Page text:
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Projects: Projects for Investigator
Reference Number EP/E045960/1
Title Improved Traffic Signal Control through Individual Vehicle Position Data
Status Completed
Energy Categories Energy Efficiency(Transport) 5%;
Not Energy Related 95%;
Research Types Basic and strategic applied research 60%;
Applied Research and Development 40%;
Science and Technology Fields ENGINEERING AND TECHNOLOGY (Electrical and Electronic Engineering) 20%;
ENGINEERING AND TECHNOLOGY (Mechanical, Aeronautical and Manufacturing Engineering) 20%;
UKERC Cross Cutting Characterisation Not Cross-cutting 90%;
Sociological economical and environmental impact of energy (Environmental dimensions) 5%;
Sociological economical and environmental impact of energy (Consumer attitudes and behaviour) 5%;
Principal Investigator Dr B Waterson
No email address given
Faculty of Engineering and the Environment
University of Southampton
Award Type Standard
Funding Source EPSRC
Start Date 01 May 2008
End Date 31 August 2010
Duration 28 months
Total Grant Value £197,757
Industrial Sectors Transport Systems and Vehicles
Region South East
Programme NC : Engineering
Investigators Principal Investigator Dr B Waterson , Faculty of Engineering and the Environment, University of Southampton (100.000%)
  Industrial Collaborator Project Contact , Southampton City Council (0.000%)
Project Contact , Siemens plc (0.000%)
Web Site
Abstract It is now widely accepted that if current private car use trends continue then urban road networks will become increasingly unable to cope with the demand for travel, with existing traffic management techniques unable to achieve desired levels of both sustainability and safety. While much research effort has been directed towards this issue there has been a dichotomy between supply side solutions (for example flow responsive traffic signals) and demand side solutions (such as encouraging highoccupancy vehicles and public transport use). The ultimate merging of these two approaches would result in signal priority being given based on an environmentally friendly vehicle occupancy scale (from hybrid/electric public transport at one end to single occupancy large engine cars at the other) with clear sustainability, economic and environmental benefits. The required real-time data sources and technologies to achieve this are only now beginning to be created however and forward looking research is now essential to shape the characteristics of these data sources and quantify the benefits which they facilitate.Since the introduction of demand responsive traffic signal control in the 1970s, urban traffic control (UTC) systems have attempted to optimise traffic signal stage lengths and stage orders based on real time traffic detector data. While much research has been carried out since this time to improve the optimality of the underlying algorithms however, the initial data source ofinductive loop or above ground (e.g. infrared) detectors have remained fundamental to the operation of the system. In order to give the maximum opportunity for a set of traffic signals to react to approaching traffic, the detectors used to provide the input data for each arm of the junction are generally located as far upstream as possible often the exit stream from the upstream junctions. While this reliance on upstream detectors gives the greatest warning of approaching traffic it alsomeansthat the UTC system must make estimations of the stop line arrival times of vehicles, suffering from errors related to platoon dispersion and indeed the variable speed nature of urban driving. The development of GPS/Galileo technologies for individual vehicle positioning, accompanied by advances in wireless communications technologies however provides increasing opportunity to establish the position of vehicles not just at a single upstream detector location, but continuously along the approaching arm. This would provide the UTC systems with significant increased detail in relation to real-time traffic demand, allowing for more detailed stage adjustments and a transformation from the current discrete decision approach to one of continuous response to approaching demands.The focus of this research is therefore the creation of traffic signal control algorithms based on the real-time positions of individual vehicles and, through the creation of a simulation test bed, the quantificationofthe benefits in relation to the reductions (compared to existing signal control methods) in both delays and emissions that such an algorithm could achieve, a critical step towards achieving an environmentally and economically sustainable road transport system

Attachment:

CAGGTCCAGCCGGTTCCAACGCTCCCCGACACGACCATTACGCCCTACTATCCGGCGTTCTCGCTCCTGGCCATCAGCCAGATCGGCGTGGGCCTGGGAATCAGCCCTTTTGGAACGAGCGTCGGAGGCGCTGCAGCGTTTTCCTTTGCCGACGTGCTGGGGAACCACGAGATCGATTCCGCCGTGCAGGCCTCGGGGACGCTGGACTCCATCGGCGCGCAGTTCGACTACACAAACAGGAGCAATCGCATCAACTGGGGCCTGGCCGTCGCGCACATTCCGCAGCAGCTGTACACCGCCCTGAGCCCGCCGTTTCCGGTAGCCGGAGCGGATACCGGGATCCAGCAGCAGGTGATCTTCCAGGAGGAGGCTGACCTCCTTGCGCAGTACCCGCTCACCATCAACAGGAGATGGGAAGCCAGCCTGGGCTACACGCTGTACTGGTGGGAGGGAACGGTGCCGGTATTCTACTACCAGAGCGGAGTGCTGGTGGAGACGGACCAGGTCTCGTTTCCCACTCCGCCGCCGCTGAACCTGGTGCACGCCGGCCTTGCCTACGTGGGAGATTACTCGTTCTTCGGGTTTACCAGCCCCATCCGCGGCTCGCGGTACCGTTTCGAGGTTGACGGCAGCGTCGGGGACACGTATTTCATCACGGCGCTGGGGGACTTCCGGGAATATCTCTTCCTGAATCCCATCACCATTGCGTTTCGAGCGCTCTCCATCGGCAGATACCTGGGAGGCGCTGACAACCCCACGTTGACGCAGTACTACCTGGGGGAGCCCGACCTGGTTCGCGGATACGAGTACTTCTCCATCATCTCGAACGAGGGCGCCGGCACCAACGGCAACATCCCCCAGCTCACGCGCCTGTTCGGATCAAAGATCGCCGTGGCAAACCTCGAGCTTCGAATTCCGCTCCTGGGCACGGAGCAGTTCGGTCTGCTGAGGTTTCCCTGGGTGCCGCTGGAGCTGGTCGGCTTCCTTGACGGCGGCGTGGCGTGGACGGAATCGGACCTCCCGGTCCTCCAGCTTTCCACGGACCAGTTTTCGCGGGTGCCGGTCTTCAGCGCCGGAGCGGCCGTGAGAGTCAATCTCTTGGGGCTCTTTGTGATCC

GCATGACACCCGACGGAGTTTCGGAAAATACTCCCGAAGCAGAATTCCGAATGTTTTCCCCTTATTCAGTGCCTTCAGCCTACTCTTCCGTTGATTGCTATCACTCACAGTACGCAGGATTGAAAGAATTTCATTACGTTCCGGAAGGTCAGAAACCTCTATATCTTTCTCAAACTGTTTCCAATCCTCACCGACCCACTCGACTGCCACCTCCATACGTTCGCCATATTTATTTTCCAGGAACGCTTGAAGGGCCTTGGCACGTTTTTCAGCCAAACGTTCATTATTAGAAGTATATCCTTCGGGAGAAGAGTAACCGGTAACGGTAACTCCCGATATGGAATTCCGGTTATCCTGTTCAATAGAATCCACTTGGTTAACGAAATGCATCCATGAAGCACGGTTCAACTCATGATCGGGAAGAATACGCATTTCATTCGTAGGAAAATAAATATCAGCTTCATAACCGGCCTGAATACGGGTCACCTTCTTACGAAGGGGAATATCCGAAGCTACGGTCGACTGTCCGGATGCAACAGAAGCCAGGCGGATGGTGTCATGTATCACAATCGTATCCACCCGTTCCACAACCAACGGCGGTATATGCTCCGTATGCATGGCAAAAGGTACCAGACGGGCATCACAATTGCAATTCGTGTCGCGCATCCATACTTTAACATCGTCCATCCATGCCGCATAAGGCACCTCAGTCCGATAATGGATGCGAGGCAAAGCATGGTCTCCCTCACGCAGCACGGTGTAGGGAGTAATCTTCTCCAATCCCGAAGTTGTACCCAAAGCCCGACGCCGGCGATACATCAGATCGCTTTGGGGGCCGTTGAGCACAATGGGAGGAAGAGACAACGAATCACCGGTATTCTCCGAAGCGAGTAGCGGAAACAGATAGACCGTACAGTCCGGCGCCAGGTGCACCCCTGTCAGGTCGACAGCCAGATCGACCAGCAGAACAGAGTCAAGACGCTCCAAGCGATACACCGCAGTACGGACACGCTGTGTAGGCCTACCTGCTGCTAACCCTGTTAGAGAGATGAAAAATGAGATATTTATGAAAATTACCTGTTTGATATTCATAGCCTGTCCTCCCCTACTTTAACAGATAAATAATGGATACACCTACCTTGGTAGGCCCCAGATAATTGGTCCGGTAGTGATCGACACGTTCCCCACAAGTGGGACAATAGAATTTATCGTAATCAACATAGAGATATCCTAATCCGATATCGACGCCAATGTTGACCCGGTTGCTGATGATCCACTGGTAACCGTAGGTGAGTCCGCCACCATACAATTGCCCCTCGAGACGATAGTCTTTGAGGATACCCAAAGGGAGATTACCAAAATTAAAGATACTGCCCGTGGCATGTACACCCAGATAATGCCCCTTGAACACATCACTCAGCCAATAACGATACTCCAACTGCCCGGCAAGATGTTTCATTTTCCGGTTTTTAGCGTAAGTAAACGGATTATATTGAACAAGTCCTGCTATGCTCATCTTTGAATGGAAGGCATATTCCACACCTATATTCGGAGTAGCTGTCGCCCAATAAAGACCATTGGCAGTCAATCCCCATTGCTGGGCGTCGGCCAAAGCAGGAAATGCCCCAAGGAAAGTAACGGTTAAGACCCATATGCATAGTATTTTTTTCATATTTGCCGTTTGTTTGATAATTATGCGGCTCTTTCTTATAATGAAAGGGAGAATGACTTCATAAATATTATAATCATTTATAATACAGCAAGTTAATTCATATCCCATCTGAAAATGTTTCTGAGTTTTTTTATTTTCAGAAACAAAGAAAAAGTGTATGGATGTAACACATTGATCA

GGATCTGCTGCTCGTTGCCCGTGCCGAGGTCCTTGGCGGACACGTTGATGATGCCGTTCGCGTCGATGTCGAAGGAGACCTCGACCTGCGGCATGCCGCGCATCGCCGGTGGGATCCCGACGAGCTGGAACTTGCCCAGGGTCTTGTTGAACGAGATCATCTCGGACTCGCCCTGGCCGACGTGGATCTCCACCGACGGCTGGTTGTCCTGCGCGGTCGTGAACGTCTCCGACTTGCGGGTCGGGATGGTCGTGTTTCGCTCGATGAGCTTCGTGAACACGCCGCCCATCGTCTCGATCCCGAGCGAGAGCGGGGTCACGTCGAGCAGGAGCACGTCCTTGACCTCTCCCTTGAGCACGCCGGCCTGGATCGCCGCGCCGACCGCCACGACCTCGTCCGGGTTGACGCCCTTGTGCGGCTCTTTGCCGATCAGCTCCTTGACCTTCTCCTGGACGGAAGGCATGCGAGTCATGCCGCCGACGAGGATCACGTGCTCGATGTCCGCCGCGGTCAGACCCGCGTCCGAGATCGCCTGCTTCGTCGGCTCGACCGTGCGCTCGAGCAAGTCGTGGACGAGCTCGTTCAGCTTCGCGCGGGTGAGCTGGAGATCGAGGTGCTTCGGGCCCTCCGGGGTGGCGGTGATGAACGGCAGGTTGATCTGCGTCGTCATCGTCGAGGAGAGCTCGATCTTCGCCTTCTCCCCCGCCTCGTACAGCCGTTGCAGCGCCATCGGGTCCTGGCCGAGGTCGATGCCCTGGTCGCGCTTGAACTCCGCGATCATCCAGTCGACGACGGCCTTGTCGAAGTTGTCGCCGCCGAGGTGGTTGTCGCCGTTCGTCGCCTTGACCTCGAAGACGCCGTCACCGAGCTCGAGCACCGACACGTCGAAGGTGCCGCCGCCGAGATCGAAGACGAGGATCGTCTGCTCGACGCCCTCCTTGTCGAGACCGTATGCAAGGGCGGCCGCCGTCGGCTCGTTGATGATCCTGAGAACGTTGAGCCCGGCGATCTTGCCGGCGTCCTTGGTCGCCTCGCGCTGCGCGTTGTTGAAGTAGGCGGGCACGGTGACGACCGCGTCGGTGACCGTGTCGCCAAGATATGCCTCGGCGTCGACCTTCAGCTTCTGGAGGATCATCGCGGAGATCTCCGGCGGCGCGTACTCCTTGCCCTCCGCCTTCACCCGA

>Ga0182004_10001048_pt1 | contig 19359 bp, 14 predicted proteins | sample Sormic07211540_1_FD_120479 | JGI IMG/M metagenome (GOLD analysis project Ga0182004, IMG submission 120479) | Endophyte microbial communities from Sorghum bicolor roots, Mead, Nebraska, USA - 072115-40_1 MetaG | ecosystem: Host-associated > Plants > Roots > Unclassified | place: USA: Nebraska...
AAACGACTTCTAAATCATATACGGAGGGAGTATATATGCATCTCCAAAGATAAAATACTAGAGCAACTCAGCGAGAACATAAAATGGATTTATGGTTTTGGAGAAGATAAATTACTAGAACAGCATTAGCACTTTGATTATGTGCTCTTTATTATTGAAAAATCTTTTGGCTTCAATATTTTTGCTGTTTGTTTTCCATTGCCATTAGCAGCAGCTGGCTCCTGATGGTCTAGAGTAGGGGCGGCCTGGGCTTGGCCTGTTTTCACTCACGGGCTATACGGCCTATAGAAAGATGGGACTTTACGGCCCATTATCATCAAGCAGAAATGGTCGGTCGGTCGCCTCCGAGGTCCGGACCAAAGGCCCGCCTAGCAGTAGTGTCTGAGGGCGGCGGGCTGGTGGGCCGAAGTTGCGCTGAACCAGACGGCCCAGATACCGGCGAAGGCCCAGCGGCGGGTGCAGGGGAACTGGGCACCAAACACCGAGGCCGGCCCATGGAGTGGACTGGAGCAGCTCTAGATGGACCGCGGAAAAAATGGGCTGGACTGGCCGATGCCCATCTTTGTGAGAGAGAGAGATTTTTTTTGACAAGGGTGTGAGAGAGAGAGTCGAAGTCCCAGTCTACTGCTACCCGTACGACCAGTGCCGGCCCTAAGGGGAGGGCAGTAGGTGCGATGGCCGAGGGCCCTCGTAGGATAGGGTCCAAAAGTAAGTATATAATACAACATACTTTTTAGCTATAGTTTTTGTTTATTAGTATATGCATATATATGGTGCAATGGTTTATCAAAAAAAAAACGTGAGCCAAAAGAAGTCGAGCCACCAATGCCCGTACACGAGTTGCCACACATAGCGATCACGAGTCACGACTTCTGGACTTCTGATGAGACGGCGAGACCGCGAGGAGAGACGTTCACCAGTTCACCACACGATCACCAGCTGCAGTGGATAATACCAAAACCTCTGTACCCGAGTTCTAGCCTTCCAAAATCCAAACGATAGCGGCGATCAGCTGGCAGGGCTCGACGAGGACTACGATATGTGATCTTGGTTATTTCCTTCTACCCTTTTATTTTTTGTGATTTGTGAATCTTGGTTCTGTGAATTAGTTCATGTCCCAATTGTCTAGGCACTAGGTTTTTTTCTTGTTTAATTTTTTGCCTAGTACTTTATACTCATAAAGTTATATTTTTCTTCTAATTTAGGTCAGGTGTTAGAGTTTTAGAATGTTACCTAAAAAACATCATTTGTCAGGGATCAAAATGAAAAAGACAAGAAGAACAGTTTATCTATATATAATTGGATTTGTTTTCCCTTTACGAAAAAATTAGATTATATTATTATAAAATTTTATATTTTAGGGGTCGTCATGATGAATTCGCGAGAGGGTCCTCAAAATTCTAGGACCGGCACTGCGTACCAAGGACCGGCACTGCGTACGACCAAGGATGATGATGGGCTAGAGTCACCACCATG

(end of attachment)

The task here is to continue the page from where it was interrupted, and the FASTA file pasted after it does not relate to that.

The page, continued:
Publications (none)
Final Report (none)
Added to Database 31/05/07